River rafting in Big Bend National Park

If you have the opportunity to visit the Big Bend National Park, you’ll no doubt enjoy the amazing historical sights that provide insight into what life was like centuries ago. You’ll definitely marvel at the hundreds of different species of plant and animal life, too.

All that admiration is bound to leave you wanting some action, though, which is why you’ll want to grab a raft and head down to the water to test your prowess at staying afloat. Let’s hope that rafting in Big Bend Park won’t lead to you bending over some rocky formations in unnatural ways. For the most part, rafting in the park is perfectly safe yet still manages to provide a bit of excitement even for the adventurous visitors.

The rafting tours

All of the tours feature a knowledgeable guide who will talk about what makes the park so special and will also take you to a few spots you might not be able to find on your own. The guided tours are generally free of adrenaline rushes and instead focus on sightseeing from a raft or similar floatation device.

For the best experience, you might want to opt for a horseback and raft tour – it’s like a miniature program that makes you feel as if you’re receiving a workout while simultaneously sitting back and relaxing.

Of course, those looking for something more will undoubtedly want to brave the park’s river on their own – this is most often done in a canoe or kayak, although rafts are just as able to give you a good time if you can keep them steady and avoid menacing rocks.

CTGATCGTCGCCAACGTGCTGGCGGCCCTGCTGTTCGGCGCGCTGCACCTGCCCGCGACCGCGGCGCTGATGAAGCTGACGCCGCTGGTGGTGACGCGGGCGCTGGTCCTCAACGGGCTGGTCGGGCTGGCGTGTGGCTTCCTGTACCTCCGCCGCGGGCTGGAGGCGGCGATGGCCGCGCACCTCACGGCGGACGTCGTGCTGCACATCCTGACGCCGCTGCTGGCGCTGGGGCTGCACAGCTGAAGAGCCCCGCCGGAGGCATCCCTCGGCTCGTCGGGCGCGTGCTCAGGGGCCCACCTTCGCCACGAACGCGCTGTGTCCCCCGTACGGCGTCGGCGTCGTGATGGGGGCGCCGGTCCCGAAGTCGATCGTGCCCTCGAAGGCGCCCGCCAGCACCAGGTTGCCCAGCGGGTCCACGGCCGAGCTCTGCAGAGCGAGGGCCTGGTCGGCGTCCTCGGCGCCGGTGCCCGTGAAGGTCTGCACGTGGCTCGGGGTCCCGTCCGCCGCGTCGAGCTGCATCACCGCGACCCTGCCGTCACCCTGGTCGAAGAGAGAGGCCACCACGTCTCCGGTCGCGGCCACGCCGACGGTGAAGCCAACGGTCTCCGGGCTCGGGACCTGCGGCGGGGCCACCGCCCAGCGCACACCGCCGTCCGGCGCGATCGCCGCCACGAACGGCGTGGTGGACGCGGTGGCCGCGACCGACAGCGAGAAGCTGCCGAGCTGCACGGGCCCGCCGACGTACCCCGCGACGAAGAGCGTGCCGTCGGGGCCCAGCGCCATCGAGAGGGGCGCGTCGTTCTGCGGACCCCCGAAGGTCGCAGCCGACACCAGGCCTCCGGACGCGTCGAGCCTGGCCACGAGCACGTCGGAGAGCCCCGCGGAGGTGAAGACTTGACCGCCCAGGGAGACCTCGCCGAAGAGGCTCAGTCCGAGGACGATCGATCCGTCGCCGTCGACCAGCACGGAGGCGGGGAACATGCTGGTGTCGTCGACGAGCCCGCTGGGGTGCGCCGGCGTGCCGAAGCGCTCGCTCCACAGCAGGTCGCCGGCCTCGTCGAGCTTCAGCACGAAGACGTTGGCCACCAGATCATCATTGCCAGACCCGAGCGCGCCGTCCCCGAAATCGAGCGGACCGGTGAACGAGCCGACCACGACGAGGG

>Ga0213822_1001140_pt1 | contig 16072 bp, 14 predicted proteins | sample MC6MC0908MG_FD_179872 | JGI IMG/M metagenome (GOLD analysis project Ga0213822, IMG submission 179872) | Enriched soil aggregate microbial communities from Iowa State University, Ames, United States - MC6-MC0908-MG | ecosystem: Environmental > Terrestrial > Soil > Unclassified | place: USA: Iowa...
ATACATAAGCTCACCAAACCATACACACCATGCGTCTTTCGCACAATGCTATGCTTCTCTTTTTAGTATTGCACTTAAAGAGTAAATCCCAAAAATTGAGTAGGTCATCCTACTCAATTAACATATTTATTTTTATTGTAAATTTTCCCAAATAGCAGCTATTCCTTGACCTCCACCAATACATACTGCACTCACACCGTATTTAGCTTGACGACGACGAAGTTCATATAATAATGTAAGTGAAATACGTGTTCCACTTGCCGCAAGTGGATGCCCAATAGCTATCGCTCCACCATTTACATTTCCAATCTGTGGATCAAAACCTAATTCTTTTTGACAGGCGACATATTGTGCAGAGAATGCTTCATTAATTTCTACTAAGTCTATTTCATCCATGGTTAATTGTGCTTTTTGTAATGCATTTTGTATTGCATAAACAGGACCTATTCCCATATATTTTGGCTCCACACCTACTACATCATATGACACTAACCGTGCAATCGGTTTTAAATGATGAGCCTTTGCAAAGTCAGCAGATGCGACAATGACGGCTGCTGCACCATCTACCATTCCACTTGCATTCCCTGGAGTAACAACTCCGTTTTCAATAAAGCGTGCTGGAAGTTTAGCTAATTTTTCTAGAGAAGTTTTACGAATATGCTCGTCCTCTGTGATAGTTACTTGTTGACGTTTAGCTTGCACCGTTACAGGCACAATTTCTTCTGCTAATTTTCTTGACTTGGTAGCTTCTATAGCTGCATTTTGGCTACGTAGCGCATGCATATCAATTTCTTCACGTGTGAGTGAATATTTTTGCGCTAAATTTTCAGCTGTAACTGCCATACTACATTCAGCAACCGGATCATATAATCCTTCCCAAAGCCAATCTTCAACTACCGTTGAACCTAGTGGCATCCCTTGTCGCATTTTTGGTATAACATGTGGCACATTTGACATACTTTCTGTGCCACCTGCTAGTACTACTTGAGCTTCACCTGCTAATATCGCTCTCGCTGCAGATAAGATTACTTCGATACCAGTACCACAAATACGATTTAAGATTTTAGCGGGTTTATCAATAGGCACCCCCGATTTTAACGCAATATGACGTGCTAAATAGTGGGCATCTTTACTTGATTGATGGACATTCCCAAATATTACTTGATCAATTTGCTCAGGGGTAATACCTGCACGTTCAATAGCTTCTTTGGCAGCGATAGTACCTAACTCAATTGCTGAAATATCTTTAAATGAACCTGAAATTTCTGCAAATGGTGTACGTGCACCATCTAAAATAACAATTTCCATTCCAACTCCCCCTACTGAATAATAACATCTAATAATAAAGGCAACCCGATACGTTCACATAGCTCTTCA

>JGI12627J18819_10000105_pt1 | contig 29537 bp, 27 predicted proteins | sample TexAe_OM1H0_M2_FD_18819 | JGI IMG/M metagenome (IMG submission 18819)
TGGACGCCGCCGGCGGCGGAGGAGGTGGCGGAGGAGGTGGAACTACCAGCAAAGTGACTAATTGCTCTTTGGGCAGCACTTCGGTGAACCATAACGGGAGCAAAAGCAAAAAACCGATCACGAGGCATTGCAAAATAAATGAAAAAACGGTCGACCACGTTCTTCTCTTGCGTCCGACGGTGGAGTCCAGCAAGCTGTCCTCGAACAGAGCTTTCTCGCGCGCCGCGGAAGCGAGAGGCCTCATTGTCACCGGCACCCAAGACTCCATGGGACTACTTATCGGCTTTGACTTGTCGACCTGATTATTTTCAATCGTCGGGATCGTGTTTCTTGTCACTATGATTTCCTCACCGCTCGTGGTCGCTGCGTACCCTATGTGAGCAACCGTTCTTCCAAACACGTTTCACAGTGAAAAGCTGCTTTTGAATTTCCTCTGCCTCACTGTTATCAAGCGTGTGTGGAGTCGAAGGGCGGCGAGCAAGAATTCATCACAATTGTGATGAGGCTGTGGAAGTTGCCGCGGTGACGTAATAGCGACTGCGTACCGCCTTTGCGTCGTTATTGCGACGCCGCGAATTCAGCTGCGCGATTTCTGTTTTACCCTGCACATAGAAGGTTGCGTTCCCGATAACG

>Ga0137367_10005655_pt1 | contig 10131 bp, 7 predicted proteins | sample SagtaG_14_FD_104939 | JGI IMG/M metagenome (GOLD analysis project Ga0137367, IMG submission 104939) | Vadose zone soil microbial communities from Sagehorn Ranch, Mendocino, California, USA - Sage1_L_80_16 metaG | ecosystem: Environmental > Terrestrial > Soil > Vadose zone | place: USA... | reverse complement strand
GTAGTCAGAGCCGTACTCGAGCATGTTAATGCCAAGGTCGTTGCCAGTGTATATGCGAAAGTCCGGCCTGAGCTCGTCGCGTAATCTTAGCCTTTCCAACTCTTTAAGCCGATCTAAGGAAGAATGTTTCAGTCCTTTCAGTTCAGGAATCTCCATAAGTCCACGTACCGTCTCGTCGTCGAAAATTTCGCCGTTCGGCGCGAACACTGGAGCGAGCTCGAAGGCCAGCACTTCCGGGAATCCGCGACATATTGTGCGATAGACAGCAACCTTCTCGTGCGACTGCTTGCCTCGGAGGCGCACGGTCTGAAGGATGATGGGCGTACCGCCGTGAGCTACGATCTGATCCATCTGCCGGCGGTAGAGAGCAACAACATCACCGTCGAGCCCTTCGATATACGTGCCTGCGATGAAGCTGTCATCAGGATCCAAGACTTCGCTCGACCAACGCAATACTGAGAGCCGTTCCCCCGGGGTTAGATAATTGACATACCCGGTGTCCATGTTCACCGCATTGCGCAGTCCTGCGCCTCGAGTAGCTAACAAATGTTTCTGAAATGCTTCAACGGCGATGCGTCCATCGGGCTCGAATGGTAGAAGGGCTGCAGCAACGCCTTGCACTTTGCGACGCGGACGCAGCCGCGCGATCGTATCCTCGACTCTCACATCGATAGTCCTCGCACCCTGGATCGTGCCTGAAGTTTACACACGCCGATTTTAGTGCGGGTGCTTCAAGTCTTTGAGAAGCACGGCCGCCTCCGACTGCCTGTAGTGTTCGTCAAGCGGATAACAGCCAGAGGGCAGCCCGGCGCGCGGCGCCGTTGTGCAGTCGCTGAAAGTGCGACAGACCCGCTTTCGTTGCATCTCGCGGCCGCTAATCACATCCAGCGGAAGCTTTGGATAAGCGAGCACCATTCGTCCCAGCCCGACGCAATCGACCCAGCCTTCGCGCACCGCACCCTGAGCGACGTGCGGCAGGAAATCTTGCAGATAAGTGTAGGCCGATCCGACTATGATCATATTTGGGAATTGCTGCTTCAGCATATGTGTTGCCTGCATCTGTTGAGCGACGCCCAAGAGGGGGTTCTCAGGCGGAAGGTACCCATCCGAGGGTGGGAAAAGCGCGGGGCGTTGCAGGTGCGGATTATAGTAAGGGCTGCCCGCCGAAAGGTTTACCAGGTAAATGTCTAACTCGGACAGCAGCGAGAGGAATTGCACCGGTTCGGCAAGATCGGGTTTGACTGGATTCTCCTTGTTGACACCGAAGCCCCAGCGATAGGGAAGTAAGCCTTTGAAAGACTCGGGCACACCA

Rafting on your own

Don’t feel like having a tour guide tell you what to do and where to go? You can always grab a floatation device and board the water yourself. It won’t even have to be your own – there are plenty of outfitters in the area that rent quality equipment for a reasonable fee.

The biggest problem is knowing where to go – the park is quite large, and it’s not a stretch to say that you could get lost if you forget where you entered the water. You probably aren’t going to use a GPS device on a raft, so you’d do well to memorize the various parts of the river before entering the water and then try and translate the map into real life once you’re floating.

The Rio Grande River in the Big Bend is not without its treacherous parts, and inexperienced rafters could flip and even sustain injury if they judge their paths poorly. If you’re unsure of your rafting ability or are floating with inexperienced or unreliable undividuals, do your best to stick to safe parts with minimal unpredictability.

If you can deal with the river’s few unpredictable turns, rafting without a guide will likely prove more rewarding – you’ll be able to stop and look around whenever you like, and you’ll also save some money on top of it, since the knowledge and expertise of a rafting guide don’t come free of charge.